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Ligier is a French automobile maker created by former racing driver and rugby player Guy Ligier.

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The firm entered the automobile business with the Ligier JS 2: a sports car for the road powered by the same Maserati V6 engine as the Citroen SM. The Maserati V6 engine had a modern design and the JS 2 was considered by many as a well designed car with a very good power-to-weight ratio. The final SM were also produced in the Ligier factory in Vichy. The 1973 energy crisis caused such a decrease for the market of the JS 2 that production ceased soon after, and the firm reconverted to microcars. Ligier is now owned by Piaggio.

The firm is more known for its Formula One team than for its production models. Ligier entered Formula One in 1976 with a Matra V12-powered car, and won a Grand Prix with Jacques Laffite in 1977. This is generally considered to have been the first all-French victory in the Formula One World Championship.

The deal with Matra ceased in 1979 and Ligier built a Cosworth-powered wing-car the Ligier JS11. The JS11 begin the season winning the first 2 races in the hands of Laffite. However, the JS11 faced serious competition when Williams and Ferrari introduced areodynamically modified cars. The rest of the season was less successful for the French Marque.

The JS11 and its successors made Ligier one of the top teams through the early 1980s. Despite substantial sponsorship from public French companies - mainly SEITA and Francaise des Jeux (deals which Francois Mitterrand helped to put in place) - the competitiveness of the team began to decline around 1982; but the team survived until 1996. In the mid 1980's, the team benefitted from a "free" Renault turbo engine deal. This made them more competitive, though not a frontrunner, despite significant budgets from companies such as Gitanes, Loto and elf. When Renault left the sport in 1988, Ligier was left without a bona fide engine supplier. An abortive collaboration with Alfa Romeo was followed by a customer engine arrangement with first BMW and then Mugen-Honda.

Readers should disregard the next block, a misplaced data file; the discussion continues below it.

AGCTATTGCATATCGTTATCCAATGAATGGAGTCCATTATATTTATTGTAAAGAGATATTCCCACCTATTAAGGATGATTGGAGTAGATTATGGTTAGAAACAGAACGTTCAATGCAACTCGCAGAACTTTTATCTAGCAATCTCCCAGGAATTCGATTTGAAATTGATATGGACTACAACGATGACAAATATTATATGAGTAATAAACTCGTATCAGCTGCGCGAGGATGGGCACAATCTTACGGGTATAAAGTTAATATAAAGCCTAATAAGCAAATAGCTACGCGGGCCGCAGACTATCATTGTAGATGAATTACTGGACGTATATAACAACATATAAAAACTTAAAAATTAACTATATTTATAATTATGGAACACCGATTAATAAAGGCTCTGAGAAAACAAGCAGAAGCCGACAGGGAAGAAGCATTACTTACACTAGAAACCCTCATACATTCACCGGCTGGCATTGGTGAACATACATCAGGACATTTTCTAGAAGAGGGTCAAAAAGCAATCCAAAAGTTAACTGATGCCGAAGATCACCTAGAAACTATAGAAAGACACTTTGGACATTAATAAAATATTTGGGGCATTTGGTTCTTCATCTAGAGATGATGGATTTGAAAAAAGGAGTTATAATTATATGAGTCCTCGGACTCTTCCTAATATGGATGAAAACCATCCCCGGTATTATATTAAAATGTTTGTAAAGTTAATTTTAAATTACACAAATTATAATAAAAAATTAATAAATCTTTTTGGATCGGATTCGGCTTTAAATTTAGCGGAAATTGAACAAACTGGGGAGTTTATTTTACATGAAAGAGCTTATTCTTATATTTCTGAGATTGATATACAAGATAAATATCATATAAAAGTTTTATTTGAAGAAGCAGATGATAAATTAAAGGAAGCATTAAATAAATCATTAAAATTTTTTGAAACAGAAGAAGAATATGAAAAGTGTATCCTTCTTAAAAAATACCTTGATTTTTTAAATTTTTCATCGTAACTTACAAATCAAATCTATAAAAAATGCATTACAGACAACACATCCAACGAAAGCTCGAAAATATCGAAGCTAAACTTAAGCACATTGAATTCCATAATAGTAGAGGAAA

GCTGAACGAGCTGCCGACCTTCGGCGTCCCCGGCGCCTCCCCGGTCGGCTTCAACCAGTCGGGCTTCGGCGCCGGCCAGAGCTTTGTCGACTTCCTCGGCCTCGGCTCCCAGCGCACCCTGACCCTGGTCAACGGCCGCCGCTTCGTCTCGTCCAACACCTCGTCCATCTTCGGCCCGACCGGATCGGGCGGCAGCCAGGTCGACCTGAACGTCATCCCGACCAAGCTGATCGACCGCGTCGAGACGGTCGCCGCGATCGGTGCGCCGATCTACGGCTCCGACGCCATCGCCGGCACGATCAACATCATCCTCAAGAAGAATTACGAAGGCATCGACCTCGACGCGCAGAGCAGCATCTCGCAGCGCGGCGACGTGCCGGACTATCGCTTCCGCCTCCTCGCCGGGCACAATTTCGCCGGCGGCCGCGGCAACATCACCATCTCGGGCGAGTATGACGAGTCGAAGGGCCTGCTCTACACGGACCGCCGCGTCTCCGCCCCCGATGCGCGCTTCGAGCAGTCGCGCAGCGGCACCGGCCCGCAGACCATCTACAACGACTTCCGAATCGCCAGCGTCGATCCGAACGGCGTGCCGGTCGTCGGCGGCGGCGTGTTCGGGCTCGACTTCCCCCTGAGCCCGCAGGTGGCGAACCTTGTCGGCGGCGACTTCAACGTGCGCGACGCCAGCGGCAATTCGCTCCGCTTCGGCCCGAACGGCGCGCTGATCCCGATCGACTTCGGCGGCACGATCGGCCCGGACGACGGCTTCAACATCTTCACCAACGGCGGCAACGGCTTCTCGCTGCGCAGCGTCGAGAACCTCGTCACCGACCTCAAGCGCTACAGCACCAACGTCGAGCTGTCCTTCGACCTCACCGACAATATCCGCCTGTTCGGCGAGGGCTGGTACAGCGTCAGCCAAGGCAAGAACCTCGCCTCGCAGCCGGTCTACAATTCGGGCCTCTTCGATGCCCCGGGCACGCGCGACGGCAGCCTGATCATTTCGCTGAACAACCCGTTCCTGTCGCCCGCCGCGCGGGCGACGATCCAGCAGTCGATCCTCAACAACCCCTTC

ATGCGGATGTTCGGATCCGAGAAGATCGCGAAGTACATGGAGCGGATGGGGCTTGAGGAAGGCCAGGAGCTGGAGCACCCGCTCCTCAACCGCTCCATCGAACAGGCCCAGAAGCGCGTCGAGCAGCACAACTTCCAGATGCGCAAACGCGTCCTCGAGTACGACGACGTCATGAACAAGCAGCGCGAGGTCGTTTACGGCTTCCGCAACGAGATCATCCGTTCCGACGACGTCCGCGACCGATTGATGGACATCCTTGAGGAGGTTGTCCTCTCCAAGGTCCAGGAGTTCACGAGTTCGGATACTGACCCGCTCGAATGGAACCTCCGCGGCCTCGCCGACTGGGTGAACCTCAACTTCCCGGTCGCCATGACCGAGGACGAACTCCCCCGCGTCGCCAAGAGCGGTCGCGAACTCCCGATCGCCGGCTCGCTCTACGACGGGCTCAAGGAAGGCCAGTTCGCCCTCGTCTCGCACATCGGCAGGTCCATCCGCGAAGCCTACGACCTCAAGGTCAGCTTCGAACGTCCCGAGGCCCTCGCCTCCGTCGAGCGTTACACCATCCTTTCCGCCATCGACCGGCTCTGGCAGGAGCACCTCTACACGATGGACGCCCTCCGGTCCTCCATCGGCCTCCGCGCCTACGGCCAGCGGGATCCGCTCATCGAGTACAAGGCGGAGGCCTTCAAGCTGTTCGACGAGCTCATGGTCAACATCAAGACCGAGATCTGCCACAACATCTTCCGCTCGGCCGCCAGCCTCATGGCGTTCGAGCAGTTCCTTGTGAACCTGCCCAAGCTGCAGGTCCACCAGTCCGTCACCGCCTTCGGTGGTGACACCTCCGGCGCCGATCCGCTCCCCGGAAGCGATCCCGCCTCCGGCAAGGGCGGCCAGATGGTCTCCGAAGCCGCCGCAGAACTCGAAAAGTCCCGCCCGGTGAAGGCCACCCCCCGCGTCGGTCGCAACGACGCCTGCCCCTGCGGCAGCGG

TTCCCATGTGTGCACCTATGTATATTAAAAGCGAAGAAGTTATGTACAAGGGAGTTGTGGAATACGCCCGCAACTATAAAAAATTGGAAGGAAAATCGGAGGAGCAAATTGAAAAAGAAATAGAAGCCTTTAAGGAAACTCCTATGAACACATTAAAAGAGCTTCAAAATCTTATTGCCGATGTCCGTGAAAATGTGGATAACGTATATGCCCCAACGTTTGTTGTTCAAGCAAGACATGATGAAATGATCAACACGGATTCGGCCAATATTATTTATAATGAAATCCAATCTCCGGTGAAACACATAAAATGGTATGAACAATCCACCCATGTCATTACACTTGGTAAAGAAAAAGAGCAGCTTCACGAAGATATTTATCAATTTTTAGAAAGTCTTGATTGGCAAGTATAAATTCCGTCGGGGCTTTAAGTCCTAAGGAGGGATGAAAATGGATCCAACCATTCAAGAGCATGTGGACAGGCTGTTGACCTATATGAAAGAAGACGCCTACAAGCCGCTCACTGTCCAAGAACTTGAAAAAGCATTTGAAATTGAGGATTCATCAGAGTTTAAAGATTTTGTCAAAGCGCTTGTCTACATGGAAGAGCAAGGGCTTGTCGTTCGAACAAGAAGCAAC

In the last years Ligier had little public support and lacked funds. Surprisingly the team was somewhat more competitive during this period, perhaps due to the talents of aerodynamicist Frank Dernie, who's skills had developed the Williams of Alan Jones that so regularly beat the Ligier's in the late 1970's The talent of the young engineer Lo?c Bigois may have played some role as well. But this also brings some to think that, in previous years, Guy Ligier was more worried about making money than restoring the team competitiveness. Famous for his histrionics and boisterous pitlane explosions, the recalcitrant Guy Ligier added greatly to the character of Formula One events from the mid 1970s onward, if not through the competitiveness of his teams. As one F1 commentator famously said, "You always had the feeling that even when they were winning they didn't know why..."

In 1996 the MugenHonda-powered JS43 car turned out to be a well balanced car, if not on par with the Williams entries. It became a surprising outsider for victory as well, with the team taking the chequered flag with Olivier Panis at the Monaco Grand Prix, albeit in a race of heavy attrition. While the victory was a famous moment for French Motorsport (the first "all-french" victory at Monaco since Rene Dreyfuss in Bugatti in 1930), it must be said it came very much against the run of play in a race in which only four cars finished the full distance.

The team was sold to Alain Prost soon after and became Prost GP in 1997. Prost GP, despite substantial financial backing by large private French companies failed to make the team competitive and went bankrupt.

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